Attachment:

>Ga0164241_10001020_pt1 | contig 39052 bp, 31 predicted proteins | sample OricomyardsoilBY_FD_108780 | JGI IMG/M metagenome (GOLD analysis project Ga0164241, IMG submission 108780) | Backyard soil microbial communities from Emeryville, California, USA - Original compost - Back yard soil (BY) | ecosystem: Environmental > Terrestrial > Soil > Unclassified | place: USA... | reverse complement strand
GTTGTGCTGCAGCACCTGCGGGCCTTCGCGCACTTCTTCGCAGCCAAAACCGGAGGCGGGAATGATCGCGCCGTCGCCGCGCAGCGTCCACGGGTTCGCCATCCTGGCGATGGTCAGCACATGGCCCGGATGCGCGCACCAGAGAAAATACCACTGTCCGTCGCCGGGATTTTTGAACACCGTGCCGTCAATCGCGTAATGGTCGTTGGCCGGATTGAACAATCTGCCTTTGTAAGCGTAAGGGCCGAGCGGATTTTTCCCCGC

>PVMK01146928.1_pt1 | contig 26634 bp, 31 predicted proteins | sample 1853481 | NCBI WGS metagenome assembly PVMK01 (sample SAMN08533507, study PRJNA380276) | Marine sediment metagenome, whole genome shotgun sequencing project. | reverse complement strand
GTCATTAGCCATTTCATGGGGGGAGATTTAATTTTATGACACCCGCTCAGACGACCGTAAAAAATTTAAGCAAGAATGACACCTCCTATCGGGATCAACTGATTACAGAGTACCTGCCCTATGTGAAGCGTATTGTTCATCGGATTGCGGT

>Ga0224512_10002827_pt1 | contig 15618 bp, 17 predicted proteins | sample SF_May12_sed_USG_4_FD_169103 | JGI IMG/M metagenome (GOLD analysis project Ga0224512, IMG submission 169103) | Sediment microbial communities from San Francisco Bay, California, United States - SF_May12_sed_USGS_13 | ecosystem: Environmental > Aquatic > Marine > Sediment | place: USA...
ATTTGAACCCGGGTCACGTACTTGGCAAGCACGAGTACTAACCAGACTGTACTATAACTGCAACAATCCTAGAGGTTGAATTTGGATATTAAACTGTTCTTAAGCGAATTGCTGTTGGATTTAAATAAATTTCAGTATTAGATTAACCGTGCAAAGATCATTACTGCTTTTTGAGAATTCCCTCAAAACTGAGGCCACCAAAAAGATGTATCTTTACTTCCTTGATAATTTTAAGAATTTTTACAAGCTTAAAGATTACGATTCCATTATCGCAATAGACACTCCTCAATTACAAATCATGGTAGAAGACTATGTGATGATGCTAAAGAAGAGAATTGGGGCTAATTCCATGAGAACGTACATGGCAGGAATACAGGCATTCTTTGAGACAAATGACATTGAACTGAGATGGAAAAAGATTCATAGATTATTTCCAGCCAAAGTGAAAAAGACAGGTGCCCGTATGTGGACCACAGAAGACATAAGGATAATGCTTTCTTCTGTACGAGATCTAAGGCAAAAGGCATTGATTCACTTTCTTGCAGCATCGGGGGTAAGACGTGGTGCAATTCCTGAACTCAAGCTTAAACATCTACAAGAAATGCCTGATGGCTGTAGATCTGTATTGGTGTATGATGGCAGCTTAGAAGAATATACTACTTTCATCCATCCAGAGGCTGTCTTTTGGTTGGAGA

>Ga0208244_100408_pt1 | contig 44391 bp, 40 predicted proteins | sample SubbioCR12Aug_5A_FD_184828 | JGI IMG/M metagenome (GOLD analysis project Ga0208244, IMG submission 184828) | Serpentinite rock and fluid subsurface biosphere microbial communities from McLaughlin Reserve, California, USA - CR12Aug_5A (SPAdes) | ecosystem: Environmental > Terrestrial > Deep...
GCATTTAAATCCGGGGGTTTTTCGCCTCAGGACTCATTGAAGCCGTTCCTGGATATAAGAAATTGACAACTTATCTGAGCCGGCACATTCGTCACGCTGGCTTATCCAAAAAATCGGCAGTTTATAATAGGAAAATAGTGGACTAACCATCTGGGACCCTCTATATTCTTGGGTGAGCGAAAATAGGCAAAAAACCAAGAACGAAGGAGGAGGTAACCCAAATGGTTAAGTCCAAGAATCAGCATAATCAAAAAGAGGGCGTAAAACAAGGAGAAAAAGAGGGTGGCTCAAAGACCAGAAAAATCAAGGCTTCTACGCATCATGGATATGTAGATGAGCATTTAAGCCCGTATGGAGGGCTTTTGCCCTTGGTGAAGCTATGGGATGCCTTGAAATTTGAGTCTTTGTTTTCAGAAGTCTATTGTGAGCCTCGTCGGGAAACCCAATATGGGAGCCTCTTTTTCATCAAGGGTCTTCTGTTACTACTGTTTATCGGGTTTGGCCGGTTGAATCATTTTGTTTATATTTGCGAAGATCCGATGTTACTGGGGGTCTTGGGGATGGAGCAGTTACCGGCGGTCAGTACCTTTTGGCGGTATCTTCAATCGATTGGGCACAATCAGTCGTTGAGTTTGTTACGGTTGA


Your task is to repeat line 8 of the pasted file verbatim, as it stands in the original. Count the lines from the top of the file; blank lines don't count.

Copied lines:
GCATTTAAATCCGGGGGTTTTTCGCCTCAGGACTCATTGAAGCCGTTCCTGGATATAAGAAATTGACAACTTATCTGAGCCGGCACATTCGTCACGCTGGCTTATCCAAAAAATCGGCAGTTTATAATAGGAAAATAGTGGACTAACCATCTGGGACCCTCTATATTCTTGGGTGAGCGAAAATAGGCAAAAAACCAAGAACGAAGGAGGAGGTAACCCAAATGGTTAAGTCCAAGAATCAGCATAATCAAAAAGAGGGCGTAAAACAAGGAGAAAAAGAGGGTGGCTCAAAGACCAGAAAAATCAAGGCTTCTACGCATCATGGATATGTAGATGAGCATTTAAGCCCGTATGGAGGGCTTTTGCCCTTGGTGAAGCTATGGGATGCCTTGAAATTTGAGTCTTTGTTTTCAGAAGTCTATTGTGAGCCTCGTCGGGAAACCCAATATGGGAGCCTCTTTTTCATCAAGGGTCTTCTGTTACTACTGTTTATCGGGTTTGGCCGGTTGAATCATTTTGTTTATATTTGCGAAGATCCGATGTTACTGGGGGTCTTGGGGATGGAGCAGTTACCGGCGGTCAGTACCTTTTGGCGGTATCTTCAATCGATTGGGCACAATCAGTCGTTGAGTTTGTTACGGTTGA